It is not uncommon for Californians to change jobs throughout their lives. Some may decide to stay within their chosen industries and move to new employers while others may decide to start fresh with new careers in fields they have never before pursued. Still others may be forced to seek out new employment opportunities when they are let go from their jobs.
Being let go or fired can be a traumatic and difficult experience, especially when a person believes that they were terminated for an improper reason. Though many people work as "at will" employees this designation does not give their employers free reign to fire them for certain prohibited bases. When an employer lets an employee go and the basis violates state or federal harassment, discrimination, or labor laws, that person may have a legal claim against their former employer.
Generally, an employer cannot fire an employee based on that employee's inclusion in a protected class. For example, a person's religion, age, disability, or race may not be used as a reason to let them go from a job. Such actions are discriminatory and violate both federal and California laws.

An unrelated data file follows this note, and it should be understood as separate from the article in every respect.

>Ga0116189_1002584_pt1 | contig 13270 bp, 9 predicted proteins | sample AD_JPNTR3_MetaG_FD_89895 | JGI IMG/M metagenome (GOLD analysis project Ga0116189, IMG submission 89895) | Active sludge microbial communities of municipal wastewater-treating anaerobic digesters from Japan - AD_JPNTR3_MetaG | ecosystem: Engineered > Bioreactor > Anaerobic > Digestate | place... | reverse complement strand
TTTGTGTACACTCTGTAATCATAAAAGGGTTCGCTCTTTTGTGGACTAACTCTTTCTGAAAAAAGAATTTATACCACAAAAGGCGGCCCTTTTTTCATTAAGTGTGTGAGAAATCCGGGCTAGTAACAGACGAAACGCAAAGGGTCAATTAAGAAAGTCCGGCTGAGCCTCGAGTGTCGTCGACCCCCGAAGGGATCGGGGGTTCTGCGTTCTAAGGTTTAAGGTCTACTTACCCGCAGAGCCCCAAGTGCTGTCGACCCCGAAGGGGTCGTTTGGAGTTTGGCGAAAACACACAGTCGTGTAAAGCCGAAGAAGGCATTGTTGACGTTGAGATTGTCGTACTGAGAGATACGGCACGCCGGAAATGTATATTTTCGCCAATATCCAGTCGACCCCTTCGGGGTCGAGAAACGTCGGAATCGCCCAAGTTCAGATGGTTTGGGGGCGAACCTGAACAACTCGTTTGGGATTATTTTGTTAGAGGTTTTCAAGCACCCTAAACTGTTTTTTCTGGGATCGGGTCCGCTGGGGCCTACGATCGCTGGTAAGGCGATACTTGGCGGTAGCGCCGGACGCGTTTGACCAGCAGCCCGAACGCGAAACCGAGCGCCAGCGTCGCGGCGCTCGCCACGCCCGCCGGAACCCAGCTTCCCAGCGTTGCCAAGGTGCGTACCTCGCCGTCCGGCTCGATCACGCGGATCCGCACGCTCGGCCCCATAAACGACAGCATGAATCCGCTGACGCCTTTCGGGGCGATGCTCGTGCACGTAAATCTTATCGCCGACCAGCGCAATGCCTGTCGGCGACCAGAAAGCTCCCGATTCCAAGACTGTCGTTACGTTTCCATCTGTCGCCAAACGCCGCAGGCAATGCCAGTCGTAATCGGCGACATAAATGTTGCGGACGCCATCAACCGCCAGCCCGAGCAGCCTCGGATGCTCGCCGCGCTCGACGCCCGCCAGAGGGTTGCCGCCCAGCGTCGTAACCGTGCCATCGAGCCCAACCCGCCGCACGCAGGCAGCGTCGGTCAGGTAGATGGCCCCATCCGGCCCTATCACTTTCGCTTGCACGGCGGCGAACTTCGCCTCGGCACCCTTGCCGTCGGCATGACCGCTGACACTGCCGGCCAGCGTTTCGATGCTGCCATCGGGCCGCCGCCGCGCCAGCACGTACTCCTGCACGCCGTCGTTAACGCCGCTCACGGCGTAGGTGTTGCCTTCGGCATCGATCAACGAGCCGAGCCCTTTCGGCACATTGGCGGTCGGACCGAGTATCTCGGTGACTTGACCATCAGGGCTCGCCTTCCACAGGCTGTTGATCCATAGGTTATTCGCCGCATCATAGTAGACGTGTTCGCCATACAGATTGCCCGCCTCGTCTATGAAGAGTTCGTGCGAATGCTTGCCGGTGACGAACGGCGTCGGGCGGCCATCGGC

Additionally, an employer cannot fire an employee who has taken some adverse action against the employer. If, for example, an employee became a whistleblower for reporting issues of noncompliance of the employer to the appropriate authorities, the employer may not retaliate against the employee by dismissing them from their post.
There are many other ways that an employer may wrongfully terminate an employee. Individuals who have been let go from their jobs may wish to seek the counsel of civil litigation attorneys to learn more about their potential rights and possible methods of pursuing their damages.